The parties have two children – ages 5 and 4. They had been living with their Mother, the Petitioner, in Ciudad Juarez, Mexico since the parties’ separation. They visited with their Father, the Respondent, in El Paso, Texas on occasion. Respondent retained the children in Texas on July 28, 2021. He had picked them up to bring them to Texas for medical appointments, and chose to not return them as planned because their appearance indicated to him that they were being neglected. The children were both special needs, and were not in school at the time of the retention because the school required the Petitioner Mother to attend with them to help them with their special needs, and she was unable to do so. The 5-year-old son was diagnosed with autism spectrum disorder and had been undergoing treatment in Juarez with a neurologist and speech and behavioral therapist, but his last appointment was on February 13, 2020 because of COVID. The 4-year-old daughter was not receiving any treatment for her special needs. Respondent Father indicated that post-separation, he observed a physical and cognitive decline in the children while in their Mother’s care. After their retention, they began attending school and were placed in special education classes. Further medical appointments indicated that the children were not current on their vaccinations and that the son needed glasses and the daughter needed hearing aids. They also had dental complications and infections. The Father claims that the children, when visiting, lacked hygiene, and had soil marks on their clothing. The children had been toilet trained, but apparently were using diapers while in Petitioner’s care. Finally, the Father indicated that the children’s behaviors after retention indicated to him that the children had been physically abused, and were reacting in a manner that indicated they feared they would be physically punished when, for example, spilling a beverage. He also had received anonymous texts around August 2021 indicating that the children had been sexually abused, and that Petitioner, upon learning of it, allowed it to continue in exchange for money. Upon a physical in Texas, the physician contacted the El Paso CPS.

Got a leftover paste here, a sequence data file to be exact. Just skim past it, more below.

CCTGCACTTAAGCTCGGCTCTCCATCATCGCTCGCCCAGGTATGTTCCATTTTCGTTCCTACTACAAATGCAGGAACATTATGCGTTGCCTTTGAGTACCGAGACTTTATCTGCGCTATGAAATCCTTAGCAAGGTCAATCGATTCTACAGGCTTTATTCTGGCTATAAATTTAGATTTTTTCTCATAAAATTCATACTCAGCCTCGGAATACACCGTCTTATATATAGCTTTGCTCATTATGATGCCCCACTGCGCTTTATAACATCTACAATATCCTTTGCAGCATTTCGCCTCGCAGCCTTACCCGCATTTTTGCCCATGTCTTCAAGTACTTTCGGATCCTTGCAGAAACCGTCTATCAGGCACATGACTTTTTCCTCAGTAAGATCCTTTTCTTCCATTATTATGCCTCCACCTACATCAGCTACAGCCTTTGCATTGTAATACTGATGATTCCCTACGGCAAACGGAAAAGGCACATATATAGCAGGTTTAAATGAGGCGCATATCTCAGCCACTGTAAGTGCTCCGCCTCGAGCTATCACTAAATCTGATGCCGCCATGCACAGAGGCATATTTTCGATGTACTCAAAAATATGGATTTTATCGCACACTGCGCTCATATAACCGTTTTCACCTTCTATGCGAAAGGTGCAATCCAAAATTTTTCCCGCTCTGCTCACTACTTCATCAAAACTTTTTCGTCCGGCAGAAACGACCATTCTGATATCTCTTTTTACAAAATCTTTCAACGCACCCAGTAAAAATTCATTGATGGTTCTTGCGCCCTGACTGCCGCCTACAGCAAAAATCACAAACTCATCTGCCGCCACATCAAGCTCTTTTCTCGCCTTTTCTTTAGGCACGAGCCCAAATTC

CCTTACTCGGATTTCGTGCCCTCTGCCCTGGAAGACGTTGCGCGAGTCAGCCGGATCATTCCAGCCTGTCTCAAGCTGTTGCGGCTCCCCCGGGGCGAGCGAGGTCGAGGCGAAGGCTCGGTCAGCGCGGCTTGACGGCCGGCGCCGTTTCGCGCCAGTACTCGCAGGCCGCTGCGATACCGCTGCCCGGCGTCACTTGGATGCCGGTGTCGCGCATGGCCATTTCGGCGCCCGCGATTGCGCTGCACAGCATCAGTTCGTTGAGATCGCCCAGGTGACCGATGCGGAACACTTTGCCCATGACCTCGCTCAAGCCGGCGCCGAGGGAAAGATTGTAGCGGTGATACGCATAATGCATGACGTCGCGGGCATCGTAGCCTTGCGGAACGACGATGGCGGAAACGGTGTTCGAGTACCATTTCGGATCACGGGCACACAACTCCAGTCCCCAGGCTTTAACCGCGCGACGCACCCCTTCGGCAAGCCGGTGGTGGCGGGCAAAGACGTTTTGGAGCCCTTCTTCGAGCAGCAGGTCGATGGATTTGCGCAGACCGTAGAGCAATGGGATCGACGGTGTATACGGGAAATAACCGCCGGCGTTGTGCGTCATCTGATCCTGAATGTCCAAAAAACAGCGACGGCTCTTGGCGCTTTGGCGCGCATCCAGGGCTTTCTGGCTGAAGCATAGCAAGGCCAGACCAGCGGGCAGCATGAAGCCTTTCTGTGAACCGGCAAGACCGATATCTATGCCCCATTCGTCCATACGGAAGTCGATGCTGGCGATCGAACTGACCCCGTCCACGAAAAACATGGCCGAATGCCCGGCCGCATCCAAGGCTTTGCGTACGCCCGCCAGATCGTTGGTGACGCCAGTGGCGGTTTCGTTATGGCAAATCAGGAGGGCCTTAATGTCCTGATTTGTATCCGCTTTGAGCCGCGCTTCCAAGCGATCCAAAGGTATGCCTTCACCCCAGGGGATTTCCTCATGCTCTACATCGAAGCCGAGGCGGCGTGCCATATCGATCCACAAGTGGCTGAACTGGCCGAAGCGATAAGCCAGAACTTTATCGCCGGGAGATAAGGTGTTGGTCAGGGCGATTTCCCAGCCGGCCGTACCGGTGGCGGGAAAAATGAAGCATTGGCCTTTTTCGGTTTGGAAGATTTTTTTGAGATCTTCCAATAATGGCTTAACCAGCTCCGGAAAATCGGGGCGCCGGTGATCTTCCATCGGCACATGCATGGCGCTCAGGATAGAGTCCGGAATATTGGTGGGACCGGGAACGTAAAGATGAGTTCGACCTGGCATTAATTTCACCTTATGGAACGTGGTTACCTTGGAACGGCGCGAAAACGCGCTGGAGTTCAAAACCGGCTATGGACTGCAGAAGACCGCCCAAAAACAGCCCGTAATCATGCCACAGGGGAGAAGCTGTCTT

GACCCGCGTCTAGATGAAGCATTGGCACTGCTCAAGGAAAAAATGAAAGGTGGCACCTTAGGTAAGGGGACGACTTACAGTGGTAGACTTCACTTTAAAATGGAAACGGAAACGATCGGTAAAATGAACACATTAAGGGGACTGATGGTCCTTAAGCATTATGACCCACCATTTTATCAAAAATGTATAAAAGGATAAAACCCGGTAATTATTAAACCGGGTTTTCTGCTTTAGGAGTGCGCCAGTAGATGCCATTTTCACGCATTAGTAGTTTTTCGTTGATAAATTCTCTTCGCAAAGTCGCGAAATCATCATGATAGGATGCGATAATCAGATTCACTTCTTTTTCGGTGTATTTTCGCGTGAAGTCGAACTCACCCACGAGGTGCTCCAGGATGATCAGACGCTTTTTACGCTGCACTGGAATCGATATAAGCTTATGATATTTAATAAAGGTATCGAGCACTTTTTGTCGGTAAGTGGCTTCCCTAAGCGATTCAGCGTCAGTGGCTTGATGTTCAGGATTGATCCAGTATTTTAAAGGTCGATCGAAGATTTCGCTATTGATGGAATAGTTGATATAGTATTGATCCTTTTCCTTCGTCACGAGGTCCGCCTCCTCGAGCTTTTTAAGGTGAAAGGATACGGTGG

This case is one of the few where the Respondent satisfied the high burden of clear and convincing evidence that returning the children would violate human rights, under Article 20 of the Hague Abduction Convention. He specifically argued that the children were not afforded the fundamental right to a special education free of charge to meet their specific needs thereby impacting their fundamental freedoms in the future. The court indicated that the Universal Declaration of Human Rights provides a right to education. The Individuals with Disabilities Education Act establishes a right to “free appropriate public education” for disabled children. The Texas Constitution provides for an “efficient system of public free schools.” Brown v. Board of Education indicated that compulsory attendance recognizes that education is important to a democratic society and one of our most basic public responsibilities. The law in Mexico does provide for special education, but it required the Petitioner to be present so the children could attend school, and she had to work. This effectively denied the children the fundamental right to an education. This utterly shocks the conscience. Respondent also demonstrated that returning the children would place them in a grave risk.